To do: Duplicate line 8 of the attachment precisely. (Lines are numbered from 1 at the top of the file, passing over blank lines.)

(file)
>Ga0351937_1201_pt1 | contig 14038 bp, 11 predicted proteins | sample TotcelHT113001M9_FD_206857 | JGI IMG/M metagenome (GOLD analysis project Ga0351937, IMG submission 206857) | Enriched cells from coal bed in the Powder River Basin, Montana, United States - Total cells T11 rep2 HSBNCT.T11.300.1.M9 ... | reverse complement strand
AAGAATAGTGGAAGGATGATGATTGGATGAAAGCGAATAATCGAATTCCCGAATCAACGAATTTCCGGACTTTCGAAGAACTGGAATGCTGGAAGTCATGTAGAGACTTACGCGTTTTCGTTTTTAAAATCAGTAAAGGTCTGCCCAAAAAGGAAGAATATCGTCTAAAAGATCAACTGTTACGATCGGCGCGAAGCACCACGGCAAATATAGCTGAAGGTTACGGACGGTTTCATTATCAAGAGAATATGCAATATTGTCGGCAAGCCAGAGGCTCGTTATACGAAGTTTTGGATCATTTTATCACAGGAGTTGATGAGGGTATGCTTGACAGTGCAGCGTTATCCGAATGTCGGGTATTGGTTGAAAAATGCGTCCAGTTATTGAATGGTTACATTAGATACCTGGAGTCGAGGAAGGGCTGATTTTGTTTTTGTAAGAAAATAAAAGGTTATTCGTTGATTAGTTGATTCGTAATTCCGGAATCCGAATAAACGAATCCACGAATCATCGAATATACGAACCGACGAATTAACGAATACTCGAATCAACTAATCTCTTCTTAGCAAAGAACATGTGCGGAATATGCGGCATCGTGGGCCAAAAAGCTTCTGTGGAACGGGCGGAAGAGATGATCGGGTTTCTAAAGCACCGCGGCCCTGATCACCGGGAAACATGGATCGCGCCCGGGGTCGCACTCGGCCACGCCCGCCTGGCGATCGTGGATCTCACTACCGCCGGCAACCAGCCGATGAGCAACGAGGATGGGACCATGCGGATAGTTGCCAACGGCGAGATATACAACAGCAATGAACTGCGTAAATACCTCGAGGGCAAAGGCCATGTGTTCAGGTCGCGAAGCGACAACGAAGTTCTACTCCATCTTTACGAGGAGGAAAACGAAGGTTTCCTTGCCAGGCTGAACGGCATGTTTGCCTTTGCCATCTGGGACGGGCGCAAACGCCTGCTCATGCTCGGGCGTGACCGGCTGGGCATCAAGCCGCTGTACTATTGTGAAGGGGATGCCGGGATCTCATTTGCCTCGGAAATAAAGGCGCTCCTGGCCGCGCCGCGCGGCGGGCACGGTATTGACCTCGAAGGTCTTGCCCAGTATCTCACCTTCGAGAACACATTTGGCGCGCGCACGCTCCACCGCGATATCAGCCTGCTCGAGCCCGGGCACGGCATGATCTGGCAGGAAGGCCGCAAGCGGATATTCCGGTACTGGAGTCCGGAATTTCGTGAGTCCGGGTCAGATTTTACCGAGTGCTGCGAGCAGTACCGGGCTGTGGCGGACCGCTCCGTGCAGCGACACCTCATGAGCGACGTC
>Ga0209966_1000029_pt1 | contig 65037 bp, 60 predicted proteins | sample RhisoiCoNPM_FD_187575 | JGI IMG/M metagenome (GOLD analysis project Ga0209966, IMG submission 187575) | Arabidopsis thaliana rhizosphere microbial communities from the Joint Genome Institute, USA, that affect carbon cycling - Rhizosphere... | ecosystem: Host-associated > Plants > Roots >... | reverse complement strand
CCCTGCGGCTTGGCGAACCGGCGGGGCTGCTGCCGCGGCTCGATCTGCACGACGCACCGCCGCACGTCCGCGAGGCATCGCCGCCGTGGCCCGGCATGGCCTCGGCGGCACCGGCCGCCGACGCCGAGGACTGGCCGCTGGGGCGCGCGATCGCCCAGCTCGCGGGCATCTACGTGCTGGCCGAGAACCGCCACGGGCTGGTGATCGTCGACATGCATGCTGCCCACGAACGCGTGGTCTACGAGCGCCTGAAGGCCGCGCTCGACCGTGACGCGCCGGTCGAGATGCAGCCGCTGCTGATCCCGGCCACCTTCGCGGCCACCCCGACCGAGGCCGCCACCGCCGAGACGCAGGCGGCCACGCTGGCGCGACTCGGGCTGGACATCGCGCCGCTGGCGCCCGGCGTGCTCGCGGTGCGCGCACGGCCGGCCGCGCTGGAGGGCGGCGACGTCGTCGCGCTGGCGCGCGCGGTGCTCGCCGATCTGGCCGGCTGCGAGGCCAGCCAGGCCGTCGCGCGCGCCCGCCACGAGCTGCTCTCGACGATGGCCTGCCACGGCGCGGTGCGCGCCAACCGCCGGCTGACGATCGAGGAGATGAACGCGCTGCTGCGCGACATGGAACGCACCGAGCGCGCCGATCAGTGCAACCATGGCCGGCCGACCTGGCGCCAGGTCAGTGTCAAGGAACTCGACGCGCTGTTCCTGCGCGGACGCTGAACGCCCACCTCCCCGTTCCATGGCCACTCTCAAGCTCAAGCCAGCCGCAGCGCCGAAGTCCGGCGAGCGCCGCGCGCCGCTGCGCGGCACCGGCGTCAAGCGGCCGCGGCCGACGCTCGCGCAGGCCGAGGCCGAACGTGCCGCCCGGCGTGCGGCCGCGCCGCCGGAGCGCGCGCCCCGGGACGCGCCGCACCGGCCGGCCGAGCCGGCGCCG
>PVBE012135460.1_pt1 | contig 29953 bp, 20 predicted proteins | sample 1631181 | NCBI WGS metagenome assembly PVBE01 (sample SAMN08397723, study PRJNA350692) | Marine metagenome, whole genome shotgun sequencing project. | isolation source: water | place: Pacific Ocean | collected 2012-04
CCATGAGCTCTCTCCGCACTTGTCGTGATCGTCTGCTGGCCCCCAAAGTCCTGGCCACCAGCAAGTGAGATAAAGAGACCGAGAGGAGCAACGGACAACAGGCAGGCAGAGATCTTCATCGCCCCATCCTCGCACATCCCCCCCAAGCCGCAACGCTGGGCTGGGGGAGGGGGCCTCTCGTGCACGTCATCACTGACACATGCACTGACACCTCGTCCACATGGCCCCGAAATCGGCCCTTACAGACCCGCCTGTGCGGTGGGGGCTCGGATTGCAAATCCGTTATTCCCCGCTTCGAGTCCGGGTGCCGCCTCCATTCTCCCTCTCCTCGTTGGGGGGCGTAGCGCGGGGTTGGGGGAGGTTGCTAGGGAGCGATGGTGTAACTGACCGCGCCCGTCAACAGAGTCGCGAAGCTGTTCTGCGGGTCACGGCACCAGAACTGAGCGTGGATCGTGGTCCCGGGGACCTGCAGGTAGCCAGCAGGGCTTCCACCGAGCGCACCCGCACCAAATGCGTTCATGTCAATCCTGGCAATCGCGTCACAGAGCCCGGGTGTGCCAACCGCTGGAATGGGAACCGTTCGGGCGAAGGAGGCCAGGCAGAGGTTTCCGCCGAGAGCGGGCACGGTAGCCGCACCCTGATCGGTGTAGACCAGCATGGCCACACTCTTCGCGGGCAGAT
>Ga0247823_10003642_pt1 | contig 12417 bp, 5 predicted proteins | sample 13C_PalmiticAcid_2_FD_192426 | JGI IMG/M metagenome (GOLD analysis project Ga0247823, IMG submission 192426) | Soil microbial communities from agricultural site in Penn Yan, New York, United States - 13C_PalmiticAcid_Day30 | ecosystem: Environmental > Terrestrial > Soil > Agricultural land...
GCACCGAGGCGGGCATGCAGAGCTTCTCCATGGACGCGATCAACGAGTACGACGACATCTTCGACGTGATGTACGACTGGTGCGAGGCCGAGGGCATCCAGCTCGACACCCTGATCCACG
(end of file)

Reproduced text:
GCACCGAGGCGGGCATGCAGAGCTTCTCCATGGACGCGATCAACGAGTACGACGACATCTTCGACGTGATGTACGACTGGTGCGAGGCCGAGGGCATCCAGCTCGACACCCTGATCCACG